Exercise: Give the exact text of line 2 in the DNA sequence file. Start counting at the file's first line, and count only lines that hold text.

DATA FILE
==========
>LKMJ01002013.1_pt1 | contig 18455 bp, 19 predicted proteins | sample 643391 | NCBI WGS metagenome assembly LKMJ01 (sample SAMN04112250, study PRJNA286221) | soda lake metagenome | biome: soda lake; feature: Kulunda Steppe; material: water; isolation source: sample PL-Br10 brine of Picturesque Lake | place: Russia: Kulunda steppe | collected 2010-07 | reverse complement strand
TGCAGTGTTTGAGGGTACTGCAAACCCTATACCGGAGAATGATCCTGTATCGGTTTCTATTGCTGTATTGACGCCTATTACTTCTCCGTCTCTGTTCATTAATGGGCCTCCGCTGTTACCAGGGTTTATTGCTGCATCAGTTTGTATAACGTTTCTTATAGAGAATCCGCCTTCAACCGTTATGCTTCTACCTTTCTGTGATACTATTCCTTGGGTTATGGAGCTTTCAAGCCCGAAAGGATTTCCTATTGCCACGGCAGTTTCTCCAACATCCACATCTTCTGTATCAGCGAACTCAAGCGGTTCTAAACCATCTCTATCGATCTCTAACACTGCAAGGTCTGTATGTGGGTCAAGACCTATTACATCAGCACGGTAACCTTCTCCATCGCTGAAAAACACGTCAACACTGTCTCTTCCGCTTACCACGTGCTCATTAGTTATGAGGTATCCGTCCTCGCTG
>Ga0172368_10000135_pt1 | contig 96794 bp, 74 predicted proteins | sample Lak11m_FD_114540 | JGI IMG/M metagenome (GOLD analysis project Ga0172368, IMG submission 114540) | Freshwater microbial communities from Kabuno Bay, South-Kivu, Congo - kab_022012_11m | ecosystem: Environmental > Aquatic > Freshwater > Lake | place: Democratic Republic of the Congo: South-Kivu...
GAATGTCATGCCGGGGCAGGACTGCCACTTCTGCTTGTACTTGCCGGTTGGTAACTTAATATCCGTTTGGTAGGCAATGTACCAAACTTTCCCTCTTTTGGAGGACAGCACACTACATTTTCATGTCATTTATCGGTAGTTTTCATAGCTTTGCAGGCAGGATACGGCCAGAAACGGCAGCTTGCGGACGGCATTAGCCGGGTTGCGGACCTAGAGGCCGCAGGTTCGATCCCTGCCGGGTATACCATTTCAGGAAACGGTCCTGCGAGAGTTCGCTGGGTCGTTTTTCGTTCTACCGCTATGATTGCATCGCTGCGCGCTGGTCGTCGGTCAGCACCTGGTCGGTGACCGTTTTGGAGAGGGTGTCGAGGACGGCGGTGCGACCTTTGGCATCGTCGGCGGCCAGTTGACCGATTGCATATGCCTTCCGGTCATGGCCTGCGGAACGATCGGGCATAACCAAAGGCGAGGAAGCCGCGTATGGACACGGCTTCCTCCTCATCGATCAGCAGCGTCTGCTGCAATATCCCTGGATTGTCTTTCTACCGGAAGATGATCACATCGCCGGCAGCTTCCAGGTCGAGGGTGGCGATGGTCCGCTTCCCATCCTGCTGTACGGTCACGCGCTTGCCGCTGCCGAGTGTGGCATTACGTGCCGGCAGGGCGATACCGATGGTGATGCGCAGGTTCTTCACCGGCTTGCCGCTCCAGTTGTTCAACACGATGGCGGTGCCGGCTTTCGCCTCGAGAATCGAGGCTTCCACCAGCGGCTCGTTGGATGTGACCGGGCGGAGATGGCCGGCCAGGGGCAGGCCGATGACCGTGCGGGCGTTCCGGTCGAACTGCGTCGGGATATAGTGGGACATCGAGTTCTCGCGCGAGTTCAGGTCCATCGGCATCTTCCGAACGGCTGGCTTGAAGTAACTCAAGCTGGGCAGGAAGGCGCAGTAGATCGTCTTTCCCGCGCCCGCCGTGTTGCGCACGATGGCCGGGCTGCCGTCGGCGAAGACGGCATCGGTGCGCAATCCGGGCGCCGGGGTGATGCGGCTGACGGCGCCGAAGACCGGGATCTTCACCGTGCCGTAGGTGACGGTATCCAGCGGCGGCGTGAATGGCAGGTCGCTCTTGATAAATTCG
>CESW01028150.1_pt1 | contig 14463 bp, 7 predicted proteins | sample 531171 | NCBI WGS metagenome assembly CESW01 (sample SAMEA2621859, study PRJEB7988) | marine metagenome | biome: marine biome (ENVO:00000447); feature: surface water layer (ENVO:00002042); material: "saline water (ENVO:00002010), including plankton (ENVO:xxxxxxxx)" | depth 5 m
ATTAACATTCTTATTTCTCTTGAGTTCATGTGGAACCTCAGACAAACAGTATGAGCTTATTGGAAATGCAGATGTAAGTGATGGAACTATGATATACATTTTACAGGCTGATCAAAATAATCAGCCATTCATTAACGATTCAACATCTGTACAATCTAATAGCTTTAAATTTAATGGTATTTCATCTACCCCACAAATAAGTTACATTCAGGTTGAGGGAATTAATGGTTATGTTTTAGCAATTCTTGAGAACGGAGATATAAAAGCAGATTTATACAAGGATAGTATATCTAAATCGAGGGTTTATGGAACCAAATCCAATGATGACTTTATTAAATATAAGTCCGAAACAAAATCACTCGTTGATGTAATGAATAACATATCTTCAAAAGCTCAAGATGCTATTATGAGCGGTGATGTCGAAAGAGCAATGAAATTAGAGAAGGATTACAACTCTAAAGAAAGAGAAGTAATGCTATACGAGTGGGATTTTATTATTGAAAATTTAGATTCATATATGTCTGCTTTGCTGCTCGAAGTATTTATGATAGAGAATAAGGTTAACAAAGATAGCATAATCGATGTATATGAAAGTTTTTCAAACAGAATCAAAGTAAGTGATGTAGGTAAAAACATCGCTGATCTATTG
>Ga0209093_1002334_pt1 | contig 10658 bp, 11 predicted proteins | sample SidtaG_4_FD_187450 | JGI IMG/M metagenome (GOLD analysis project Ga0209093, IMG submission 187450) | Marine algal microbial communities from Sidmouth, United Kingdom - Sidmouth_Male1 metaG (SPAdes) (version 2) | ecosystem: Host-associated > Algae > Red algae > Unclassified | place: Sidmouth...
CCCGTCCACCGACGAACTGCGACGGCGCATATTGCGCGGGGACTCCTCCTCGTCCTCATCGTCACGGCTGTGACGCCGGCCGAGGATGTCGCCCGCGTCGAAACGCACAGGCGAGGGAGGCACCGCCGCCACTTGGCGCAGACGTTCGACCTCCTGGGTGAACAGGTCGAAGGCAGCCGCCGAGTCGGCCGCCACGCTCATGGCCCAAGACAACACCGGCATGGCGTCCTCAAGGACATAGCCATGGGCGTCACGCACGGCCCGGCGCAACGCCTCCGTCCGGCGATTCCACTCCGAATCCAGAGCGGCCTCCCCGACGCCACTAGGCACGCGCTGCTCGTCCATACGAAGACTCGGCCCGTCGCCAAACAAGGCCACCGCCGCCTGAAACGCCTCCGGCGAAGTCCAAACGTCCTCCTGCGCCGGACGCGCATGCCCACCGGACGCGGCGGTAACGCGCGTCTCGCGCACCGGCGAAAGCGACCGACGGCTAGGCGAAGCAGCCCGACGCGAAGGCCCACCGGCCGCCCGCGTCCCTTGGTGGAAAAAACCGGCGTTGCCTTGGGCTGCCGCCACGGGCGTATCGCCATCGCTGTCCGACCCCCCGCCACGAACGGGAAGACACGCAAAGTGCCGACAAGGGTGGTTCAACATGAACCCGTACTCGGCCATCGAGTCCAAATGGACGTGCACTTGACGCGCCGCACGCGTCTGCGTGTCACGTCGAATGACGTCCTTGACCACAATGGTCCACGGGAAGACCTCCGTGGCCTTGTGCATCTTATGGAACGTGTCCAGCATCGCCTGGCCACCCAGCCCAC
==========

TGCAGTGTTTGAGGGTACTGCAAACCCTATACCGGAGAATGATCCTGTATCGGTTTCTATTGCTGTATTGACGCCTATTACTTCTCCGTCTCTGTTCATTAATGGGCCTCCGCTGTTACCAGGGTTTATTGCTGCATCAGTTTGTATAACGTTTCTTATAGAGAATCCGCCTTCAACCGTTATGCTTCTACCTTTCTGTGATACTATTCCTTGGGTTATGGAGCTTTCAAGCCCGAAAGGATTTCCTATTGCCACGGCAGTTTCTCCAACATCCACATCTTCTGTATCAGCGAACTCAAGCGGTTCTAAACCATCTCTATCGATCTCTAACACTGCAAGGTCTGTATGTGGGTCAAGACCTATTACATCAGCACGGTAACCTTCTCCATCGCTGAAAAACACGTCAACACTGTCTCTTCCGCTTACCACGTGCTCATTAGTTATGAGGTATCCGTCCTCGCTG